Historically harvested in Iceland and Scotland over a millennium ago, dulse is a reddish seaweed native to the colder waters of the northern Pacific and Atlantic waters, where they grow attached to rocks.
Dulse can be used as a bacon substitute because of its soft and leathery texture with a salty and savory flavor. It can also be deep-fried in oil for a crispy snack or shredded, ground into powder, or sold in flakes for a wide array of culinary purposes, seasoning meat, making soups, or baking into chips.
Dulse can also be used for making compound butter, which is a blend of the flavor-filled dulse flakes with rich, creamy butter.
Kombu, also konbu, is another type of sea kelp famously used for making the savory dashi broth, a staple soup foundation for most Japanese dishes. They have high levels of monosodium glutamate (MSG) compound, attributed to the rich umami flavor. Kombu can also be steeped in freshwater to make kombucha, a Japanese tea, or can be softened using hot water and served with Japanese rice wine (mirin) if you want to enjoy it by itself.
Dried Kombu may have a white powdery substance on the surface when unpackaged. This is crystallized MSG and should not be a source of alarm. It is safe to eat. However, if there is sand or any grit on the Kombu leaf surface, gently wipe it off with a soft cloth before using it.
Anciently found on the rocky shores of China, Korea, and Japan, hijiki is a brown seaweed that looks like little thin twigs that turn black when dried. They are first boiled and dried after harvesting and later served with fish or used for making stir-fries.
Hijiki has been under hot criticism for having inorganic compounds, so if you are worried about this, it’s best to avoid it.
This is another type of kelp seaweed. It has a feathery texture and is mainly hand-picked in Ise-Shima, a protected Japanese bay. After harvesting, arame fronds are shredded, dried, and packaged, looking like wispy black noodles. When cooked, arame has a mild, slightly sweet taste and is often used for salads, stir-fries, and noodle dishes.
Arame physically looks similar to hijiki, but arame is shredded while hijiki is stringy when dried. Arame is safe and can even be used in place of hijiki.
7. Irish Moss
Irish moss, also known as carrageen, is a purple/red alga mainly found on the Atlantic shores of Europe and the US. Irish moss is highly sought after for its high concentration of carrageenan. Carrageenan is the polysaccharide substance widely used as a thickening agent for desserts like ice cream and tapioca.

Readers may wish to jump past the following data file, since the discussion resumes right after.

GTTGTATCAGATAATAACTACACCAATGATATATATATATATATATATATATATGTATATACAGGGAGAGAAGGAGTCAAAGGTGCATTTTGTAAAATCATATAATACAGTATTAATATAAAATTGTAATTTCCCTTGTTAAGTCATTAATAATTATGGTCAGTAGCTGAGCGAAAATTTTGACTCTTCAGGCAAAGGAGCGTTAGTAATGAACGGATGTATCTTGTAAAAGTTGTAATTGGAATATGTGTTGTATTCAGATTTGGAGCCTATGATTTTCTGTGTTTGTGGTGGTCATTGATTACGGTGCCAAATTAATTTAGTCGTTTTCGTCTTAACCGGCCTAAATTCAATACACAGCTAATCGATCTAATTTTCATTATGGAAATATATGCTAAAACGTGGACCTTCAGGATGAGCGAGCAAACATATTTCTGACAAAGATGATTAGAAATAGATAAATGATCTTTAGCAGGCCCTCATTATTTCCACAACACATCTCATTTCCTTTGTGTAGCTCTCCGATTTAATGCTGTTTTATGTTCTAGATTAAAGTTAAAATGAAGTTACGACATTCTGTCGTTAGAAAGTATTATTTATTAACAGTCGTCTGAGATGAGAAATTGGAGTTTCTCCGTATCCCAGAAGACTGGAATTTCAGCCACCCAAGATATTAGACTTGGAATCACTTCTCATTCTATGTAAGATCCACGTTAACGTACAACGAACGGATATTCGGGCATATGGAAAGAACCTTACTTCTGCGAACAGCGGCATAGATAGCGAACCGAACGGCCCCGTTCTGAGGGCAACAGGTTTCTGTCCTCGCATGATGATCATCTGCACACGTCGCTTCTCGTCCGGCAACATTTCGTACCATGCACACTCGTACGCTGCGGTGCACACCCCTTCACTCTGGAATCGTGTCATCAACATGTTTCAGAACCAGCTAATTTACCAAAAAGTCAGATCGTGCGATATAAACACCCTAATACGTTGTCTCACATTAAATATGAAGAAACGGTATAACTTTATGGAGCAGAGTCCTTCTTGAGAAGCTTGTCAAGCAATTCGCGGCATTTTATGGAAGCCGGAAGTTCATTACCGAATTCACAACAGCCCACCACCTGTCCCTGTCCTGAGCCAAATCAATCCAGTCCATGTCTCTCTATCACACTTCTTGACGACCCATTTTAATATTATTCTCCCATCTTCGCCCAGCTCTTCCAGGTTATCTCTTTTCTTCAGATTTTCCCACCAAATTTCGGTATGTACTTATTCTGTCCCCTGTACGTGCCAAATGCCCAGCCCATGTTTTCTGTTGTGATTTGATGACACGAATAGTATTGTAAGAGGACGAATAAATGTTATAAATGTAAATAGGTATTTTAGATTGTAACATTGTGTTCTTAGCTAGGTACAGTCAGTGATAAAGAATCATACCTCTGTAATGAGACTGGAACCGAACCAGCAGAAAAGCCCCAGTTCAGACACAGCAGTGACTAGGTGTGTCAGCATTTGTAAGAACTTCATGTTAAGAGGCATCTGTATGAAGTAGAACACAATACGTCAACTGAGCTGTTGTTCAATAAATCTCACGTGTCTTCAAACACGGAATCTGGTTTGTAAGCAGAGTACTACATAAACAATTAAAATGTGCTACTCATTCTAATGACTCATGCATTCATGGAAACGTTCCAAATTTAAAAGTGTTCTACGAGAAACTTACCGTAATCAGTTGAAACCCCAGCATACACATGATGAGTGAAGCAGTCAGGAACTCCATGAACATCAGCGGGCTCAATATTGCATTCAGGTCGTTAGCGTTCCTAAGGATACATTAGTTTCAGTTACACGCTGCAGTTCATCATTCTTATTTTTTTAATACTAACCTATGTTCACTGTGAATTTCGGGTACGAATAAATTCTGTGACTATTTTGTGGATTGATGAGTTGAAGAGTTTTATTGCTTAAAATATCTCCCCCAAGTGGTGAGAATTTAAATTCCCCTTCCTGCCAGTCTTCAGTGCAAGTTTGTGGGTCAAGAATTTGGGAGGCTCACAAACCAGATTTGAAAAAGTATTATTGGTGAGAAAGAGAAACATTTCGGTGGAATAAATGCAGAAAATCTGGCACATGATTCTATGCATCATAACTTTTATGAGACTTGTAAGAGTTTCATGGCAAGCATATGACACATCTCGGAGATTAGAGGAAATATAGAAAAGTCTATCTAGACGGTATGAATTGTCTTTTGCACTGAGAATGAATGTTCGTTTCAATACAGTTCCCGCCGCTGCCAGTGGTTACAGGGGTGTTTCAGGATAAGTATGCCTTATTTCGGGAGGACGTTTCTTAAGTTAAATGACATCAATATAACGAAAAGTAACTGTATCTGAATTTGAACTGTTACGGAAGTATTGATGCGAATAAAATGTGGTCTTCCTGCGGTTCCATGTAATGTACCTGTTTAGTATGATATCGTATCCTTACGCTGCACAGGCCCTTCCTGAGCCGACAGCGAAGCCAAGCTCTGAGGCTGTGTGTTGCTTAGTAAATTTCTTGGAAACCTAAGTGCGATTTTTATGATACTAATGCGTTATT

8. Umibudo (Seaweed Grapes)
Umibudo looks like a group of tiny green grapes. They are characterized by tiny green bubbles with pop and texture such as that of fish roe and have a sweet, salty, but slightly acidic taste. They can be served on their own with soy sauce or as a garnish for sushi, sashimi, and rice bowls.
Unfortunately, they are not widely available outside East Asia.
9. Sea Spaghetti
The name is coined from the looks of the spaghetti-like seaweed that grows in long ribbon blades, often stretching for several meters. It is highly nutritious but with a mild taste and can be used in place of spaghetti squash or in any meals that call for spaghetti. It can also be used for gluten-free pasta.
10. Sea Spinach or Sea Beet
Sea beet is arguably the mother of all spinach today, from beetroot to Swiss chard and many more. It has thick and leathery leaves, which are more succulent than terrestrial spinach, and can be used as a spinach supplement in almost any recipe.
Often found in challenging places, sea spinach is common in places with a salty sea breeze, cliffs, sea walls, and coastal footpaths. Sea spinach leaves can be harvested from late March through spring and summer.
Although you are supposed to cut them off, early stalks are often tender enough to cook with the rest of the vegetables. However, you should thoroughly wash and rinse off the leaf to remove any grittiness on the surface before cooking.
Other Edible Seaweeds
The list above is in no way an exhaustive list of all edible seaweeds available today. There are hundreds of seaweeds, others even unexplored if edible, but these are just the commonly known.
Other common edible seaweeds are the bladderwrack, sea kales, spirulina alga, and Klamath.
Now that you have the necessary information on edible seaweeds with all their characteristics have fun looking for and introducing them to your kitchen.